Charleston, South Carolina in the American Civil War
Charleston, South Carolina, was a hotbed of secession at the start of the American Civil War and an important Atlantic Ocean port city for the fledgling Confederate States of America. The first shots of the Civil War were fired at a Federal ship entering Charleston Harbor. Later, the bombardment of Fort Sumter triggered a massive call for Federal troops to put down the rebellion. Although the city and its surrounding fortifications were repeatedly targeted by the Union Army and Navy, Charleston did not fall to Federal forces until the last months of the war.
Early war years
Charleston ranked as the 22nd largest city in the United States according to the 1860 Census, with a population of 40,522. Long feared as a target for foreign invasion, the Charleston harbor was ringed with a series of forts, bastions, and floating batteries to protect it from an enemy fleet.
On December 20, 1860, the South Carolina General Assembly made the state the first to ever secede from the Union. Beginning with the Missouri Compromise in 1820, the defense of slavery, more than tariffs or states' rights, was the main factor contributing to sectionalism in South Carolina. The secession convention declared:
We affirm that these ends for which this Government was instituted have been defeated, and the Government itself has been made destructive of them by the action of the non-slaveholding States. Those States have assume the right of deciding upon the propriety of our domestic institutions; and have denied the right of property established in fifteen of the States and recognized by the Constitution; they have denounced as sinful the institution of slavery; they have permitted open establishment among them of societies, whose avowed object is to disturb the peace and to eloign the property of the citizens of other States. They have encouraged and assisted thousands of our slaves to leave their homes; and those who remain, have been incited by emissaries, books and pictures to servile insurrection."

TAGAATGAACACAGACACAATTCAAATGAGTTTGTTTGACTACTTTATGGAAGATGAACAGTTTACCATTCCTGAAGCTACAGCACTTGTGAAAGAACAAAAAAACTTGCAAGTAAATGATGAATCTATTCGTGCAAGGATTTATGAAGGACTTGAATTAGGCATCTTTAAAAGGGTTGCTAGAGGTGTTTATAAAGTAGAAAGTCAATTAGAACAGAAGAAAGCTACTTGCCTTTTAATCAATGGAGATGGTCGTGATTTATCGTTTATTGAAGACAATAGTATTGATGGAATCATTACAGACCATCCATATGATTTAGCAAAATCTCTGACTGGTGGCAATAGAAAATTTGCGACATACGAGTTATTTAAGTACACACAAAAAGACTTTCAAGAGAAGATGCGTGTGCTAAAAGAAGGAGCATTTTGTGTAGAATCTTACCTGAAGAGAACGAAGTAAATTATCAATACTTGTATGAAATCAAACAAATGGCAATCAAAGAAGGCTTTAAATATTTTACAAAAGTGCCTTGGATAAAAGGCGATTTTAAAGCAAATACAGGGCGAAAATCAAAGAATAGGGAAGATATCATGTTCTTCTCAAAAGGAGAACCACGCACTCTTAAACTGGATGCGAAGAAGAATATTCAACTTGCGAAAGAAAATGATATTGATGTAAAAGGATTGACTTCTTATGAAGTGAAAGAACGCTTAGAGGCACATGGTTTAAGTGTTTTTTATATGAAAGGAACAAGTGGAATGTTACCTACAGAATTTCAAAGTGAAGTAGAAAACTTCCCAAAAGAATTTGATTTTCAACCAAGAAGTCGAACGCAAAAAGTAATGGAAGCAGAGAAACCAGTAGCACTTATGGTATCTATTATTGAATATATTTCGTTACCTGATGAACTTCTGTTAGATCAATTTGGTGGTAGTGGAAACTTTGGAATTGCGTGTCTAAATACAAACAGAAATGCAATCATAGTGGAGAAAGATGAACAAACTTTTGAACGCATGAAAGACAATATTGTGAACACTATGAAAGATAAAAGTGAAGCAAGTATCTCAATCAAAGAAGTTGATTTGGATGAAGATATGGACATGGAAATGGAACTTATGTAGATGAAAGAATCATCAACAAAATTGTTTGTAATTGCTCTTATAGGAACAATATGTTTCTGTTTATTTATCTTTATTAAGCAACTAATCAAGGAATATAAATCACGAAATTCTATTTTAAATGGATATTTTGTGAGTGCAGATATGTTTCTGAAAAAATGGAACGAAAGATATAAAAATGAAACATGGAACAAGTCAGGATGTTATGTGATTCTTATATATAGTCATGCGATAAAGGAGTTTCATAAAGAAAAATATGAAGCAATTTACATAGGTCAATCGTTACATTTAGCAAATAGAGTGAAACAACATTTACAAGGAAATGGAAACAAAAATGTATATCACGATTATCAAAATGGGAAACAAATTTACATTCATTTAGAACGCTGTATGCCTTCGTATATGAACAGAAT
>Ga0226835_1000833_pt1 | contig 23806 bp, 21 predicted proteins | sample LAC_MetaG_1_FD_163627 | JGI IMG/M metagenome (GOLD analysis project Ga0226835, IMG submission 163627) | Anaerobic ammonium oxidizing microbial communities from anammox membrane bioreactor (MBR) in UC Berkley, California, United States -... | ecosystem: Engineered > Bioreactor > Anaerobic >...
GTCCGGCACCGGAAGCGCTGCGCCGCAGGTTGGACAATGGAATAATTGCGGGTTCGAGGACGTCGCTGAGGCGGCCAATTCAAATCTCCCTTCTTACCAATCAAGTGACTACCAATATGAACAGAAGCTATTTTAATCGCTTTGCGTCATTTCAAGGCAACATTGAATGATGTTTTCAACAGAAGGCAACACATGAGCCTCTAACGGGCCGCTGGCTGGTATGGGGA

On January 9, 1861, Citadel cadets fired the first shots of the Civil War when they opened fire on the Union ship Star of the West as it was entering Charleston's harbor. It had been sent by the Federal government with relief supplies for the garrison at Fort Sumter. On April 12, shore batteries under the command of General Pierre G. T. Beauregard opened fire on the Union-held Fort Sumter in the harbor. After a 34-hour bombardment, Major Robert Anderson surrendered the fort.
Throughout much of the war, cadets from the Citadel, South Carolina's military institute, continued to aid the Confederate Army by helping to drill recruits, manufacture ammunition, protect arms depots, and guard Union prisoners.
On December 11th of 1861, a massive fire burned 164 acres of the city, destroying the Cathedral of St. Finbar, the Circular Congregational Church and South Carolina Institute hall, and nearly 600 other buildings. Much of the damage remained un-repaired until the end of the war.